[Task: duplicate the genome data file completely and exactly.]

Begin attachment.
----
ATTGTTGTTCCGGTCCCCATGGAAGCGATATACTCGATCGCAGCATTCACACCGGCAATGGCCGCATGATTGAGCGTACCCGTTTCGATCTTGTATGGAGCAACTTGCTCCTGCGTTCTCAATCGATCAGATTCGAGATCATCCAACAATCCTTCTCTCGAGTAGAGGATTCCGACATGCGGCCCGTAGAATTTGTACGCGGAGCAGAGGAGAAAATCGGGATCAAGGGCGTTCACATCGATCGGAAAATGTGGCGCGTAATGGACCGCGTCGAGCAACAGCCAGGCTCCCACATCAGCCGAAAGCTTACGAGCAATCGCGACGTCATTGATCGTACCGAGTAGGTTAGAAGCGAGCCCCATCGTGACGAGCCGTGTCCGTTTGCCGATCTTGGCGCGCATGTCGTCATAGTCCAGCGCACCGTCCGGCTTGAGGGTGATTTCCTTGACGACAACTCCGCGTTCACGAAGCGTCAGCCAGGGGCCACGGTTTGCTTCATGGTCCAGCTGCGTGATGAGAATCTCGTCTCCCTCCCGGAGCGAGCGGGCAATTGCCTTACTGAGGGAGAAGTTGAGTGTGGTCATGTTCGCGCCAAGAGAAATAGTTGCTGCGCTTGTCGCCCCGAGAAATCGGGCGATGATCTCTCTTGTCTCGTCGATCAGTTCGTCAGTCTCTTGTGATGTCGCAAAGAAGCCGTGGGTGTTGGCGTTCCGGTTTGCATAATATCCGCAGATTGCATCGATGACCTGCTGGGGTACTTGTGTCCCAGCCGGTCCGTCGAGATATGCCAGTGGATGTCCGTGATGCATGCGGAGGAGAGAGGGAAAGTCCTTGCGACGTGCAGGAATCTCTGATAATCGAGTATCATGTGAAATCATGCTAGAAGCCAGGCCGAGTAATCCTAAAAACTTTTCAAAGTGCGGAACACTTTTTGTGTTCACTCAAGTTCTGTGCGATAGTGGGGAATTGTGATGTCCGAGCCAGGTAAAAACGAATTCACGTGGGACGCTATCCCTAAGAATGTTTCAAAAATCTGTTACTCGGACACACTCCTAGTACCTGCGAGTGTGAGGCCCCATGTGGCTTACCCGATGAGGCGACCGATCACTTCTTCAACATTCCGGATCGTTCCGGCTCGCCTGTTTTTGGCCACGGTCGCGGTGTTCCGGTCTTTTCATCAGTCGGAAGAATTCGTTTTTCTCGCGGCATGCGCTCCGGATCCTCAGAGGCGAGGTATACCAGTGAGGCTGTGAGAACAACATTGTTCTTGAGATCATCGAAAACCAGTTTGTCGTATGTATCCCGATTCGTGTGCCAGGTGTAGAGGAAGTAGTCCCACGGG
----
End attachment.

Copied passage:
ATTGTTGTTCCGGTCCCCATGGAAGCGATATACTCGATCGCAGCATTCACACCGGCAATGGCCGCATGATTGAGCGTACCCGTTTCGATCTTGTATGGAGCAACTTGCTCCTGCGTTCTCAATCGATCAGATTCGAGATCATCCAACAATCCTTCTCTCGAGTAGAGGATTCCGACATGCGGCCCGTAGAATTTGTACGCGGAGCAGAGGAGAAAATCGGGATCAAGGGCGTTCACATCGATCGGAAAATGTGGCGCGTAATGGACCGCGTCGAGCAACAGCCAGGCTCCCACATCAGCCGAAAGCTTACGAGCAATCGCGACGTCATTGATCGTACCGAGTAGGTTAGAAGCGAGCCCCATCGTGACGAGCCGTGTCCGTTTGCCGATCTTGGCGCGCATGTCGTCATAGTCCAGCGCACCGTCCGGCTTGAGGGTGATTTCCTTGACGACAACTCCGCGTTCACGAAGCGTCAGCCAGGGGCCACGGTTTGCTTCATGGTCCAGCTGCGTGATGAGAATCTCGTCTCCCTCCCGGAGCGAGCGGGCAATTGCCTTACTGAGGGAGAAGTTGAGTGTGGTCATGTTCGCGCCAAGAGAAATAGTTGCTGCGCTTGTCGCCCCGAGAAATCGGGCGATGATCTCTCTTGTCTCGTCGATCAGTTCGTCAGTCTCTTGTGATGTCGCAAAGAAGCCGTGGGTGTTGGCGTTCCGGTTTGCATAATATCCGCAGATTGCATCGATGACCTGCTGGGGTACTTGTGTCCCAGCCGGTCCGTCGAGATATGCCAGTGGATGTCCGTGATGCATGCGGAGGAGAGAGGGAAAGTCCTTGCGACGTGCAGGAATCTCTGATAATCGAGTATCATGTGAAATCATGCTAGAAGCCAGGCCGAGTAATCCTAAAAACTTTTCAAAGTGCGGAACACTTTTTGTGTTCACTCAAGTTCTGTGCGATAGTGGGGAATTGTGATGTCCGAGCCAGGTAAAAACGAATTCACGTGGGACGCTATCCCTAAGAATGTTTCAAAAATCTGTTACTCGGACACACTCCTAGTACCTGCGAGTGTGAGGCCCCATGTGGCTTACCCGATGAGGCGACCGATCACTTCTTCAACATTCCGGATCGTTCCGGCTCGCCTGTTTTTGGCCACGGTCGCGGTGTTCCGGTCTTTTCATCAGTCGGAAGAATTCGTTTTTCTCGCGGCATGCGCTCCGGATCCTCAGAGGCGAGGTATACCAGTGAGGCTGTGAGAACAACATTGTTCTTGAGATCATCGAAAACCAGTTTGTCGTATGTATCCCGATTCGTGTGCCAGGTGTAGAGGAAGTAGTCCCACGGG